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Hero Down: San Diego Police Officer Dan Walters Dies From 16-Year-Old Wounds

San Diego Police Officer Dan Walters was shot in the neck before he was hit by an uninvolved passing motorist.

San Diego, CA – Retired San Diego Police Department (SDPD) Officer Dan Walters died in the line of duty on Thursday due to complications associated with being shot in the neck and hit by a car in 2003.

Officer Walters had been on the force for five years when he and his partner responded to help a fellow officer with a traffic stop at approximately 10:30 p.m. on Nov. 12, 2003, KGTV reported.

They later learned that the officer they went to assist had interrupted a domestic disturbance in progress, and that the suspect had opened fire on him, hitting him in his handcuffs.

But at the time, all Officer Walters saw when he arrived at the scene was a terrified colleague scrambling for cover, he told The San Diego Union-Tribune in a 2013 interview.

“As we rolled up, I saw this officer on his hands and knees, desperately crawling for cover with this frightened look on his face and with his gun drawn,” he recalled. “I immediately thought, ‘Oh, s–t!’ and jumped out of the car.”

He ran to the frantic officer just as the suspect closed in on him.

“Here’s this gunman coming directly at me from about 12 to 15 feet with a gun pointed directly at my face,” Officer Walters told The San Diego Union-Tribune. “He didn’t shoot immediately. He kept advancing and stopped at about arm’s length.”

Officer Walters essentially had no time to react.

“In that moment, I decided I wasn’t going to let him just stand there and shoot me in the face, so I lunged for the gun, missed, then grabbed him, attempting to get him to the ground and wait for help,” he recalled. “He put the gun to the back of my neck and fired.”

As he collapsed onto the ground in the middle of 43rd Street, Officer Walters believed that he was going to die.

“I felt nothing,” he said. “I was looking straight up and I again thought: ‘I can’t believe I’m dead.’ Then, it all went black.”

As Officer Walters fell unconscious, his partner opened fire on the shooter, killing him, The San Diego Union-Tribune reported.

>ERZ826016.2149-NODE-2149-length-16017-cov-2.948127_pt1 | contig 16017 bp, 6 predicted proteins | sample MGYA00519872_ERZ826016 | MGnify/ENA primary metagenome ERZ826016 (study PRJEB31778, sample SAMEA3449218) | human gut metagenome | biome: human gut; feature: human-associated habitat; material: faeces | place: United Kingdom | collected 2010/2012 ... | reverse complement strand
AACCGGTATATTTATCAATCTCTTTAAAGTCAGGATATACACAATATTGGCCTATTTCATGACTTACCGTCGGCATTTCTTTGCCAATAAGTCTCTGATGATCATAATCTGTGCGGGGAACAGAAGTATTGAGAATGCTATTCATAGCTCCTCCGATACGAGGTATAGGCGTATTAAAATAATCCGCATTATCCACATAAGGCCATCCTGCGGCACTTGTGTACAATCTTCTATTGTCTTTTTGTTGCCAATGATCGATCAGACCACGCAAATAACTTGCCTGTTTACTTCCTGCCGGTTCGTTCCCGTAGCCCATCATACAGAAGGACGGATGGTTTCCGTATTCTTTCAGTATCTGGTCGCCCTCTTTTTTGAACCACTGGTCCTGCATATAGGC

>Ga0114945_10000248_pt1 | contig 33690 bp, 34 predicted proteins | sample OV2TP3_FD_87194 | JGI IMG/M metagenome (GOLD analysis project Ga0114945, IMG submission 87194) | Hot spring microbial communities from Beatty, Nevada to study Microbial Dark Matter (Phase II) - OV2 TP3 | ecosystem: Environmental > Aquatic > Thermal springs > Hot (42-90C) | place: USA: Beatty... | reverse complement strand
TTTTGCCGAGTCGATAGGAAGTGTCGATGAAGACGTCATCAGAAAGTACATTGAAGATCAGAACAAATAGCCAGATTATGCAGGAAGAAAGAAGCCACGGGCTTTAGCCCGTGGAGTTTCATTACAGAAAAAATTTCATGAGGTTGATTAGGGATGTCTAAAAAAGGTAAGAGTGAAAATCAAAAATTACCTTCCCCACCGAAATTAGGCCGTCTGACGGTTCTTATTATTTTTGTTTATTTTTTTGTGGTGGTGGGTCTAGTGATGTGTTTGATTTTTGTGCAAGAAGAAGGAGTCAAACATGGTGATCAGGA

Just then, a motorist passed by and inadvertently struck the wounded officer as he was lying in the middle of the roadway.

“They found me with my feet sticking out from under the car,” Officer Walters told The San Diego Tribune.

Two of his cervical vertebrae were crushed, among other injuries, KGTV reported.

He regained consciousness just as additional officers and medical personnel arrived at the scene, and immediately realized that he couldn’t get his body to move.

“I remember them putting me in the ambulance, and I thinking if I can survive this, do I want to live being paralyzed?” Officer Walters told The San Diego Union-Tribune. “I was breathing OK, but I couldn’t feel anything below my neck. I couldn’t move a muscle.”

Officer Walters, who was just 37 years old at the time of the attack, never regained use of his legs or his right arm.

He had only minor use of his left arm and hand.

Despite the severity of his injuries, Officer Walters said he still would have run to his fellow officer’s aid if he had it all to do over again.

“I certainly don’t regret being at the scene that night,” he told The San Diego Union-Tribune. “Perhaps people were saved because I happened to be there.”

Prior to his career in law enforcement, Officer Walters had a 13-year baseball career as a catcher, KGTV reported.

He was drafted into Major League Baseball (MLB) by the Houston Astros in 1984, and was later traded to the San Diego Padres in 1989.

Officer Walters played a couple more years in the team’s minor league until the gradual degeneration of his spine caused by years of catching ended his career altogether in 1996, The San Diego Union-Tribune reported.

He underwent a successful spinal surgery and embarked on his goal of becoming a police officer.

Dr. Steve Albrecht said he first met Officer Walter back in 1996 when they worked out together in El Cajon, The San Diego Union-Tribune reported.

“I loved him dearly,” Albrecht told the paper. “He came on the PD with two steel rods in his spine from his baseball injury. He chose to start a tough job that causes most people to retire. It’s so sad and ironic that he made his living with his body, as a pro ball player and a cop, to then get paralyzed.”

Officer Walters, 53, lived in constant physical and emotional pain over the course of the 16-plus years since the shooting.

“He lived through so many serious infections, had to take so many medications…” Albrecht told The San Diego Union-Tribune. “I know that he is no longer in pain.”

Although he would never admit it, Officer Walters was “a hell of a motivational speaker,” Albrecht added.

“His best friend on the PD was Chris Wilson, who was killed on duty [in 2010],” he said. “He spoke at Chris’ funeral and you could have heard a pin drop.”

Officer Walters never married and had no children, The San Diego-Union Tribune reported.

His parents have passed away.

Officer Walters leaves behind his sister, Trisha Turner.

Our thoughts and prayers are with the family of San Diego Police Department Officer Dan Walters, both blood and blue. Thank you for your service.

Officer Dan Walters, your life mattered.

Holly Matkin - April Fri, 2020


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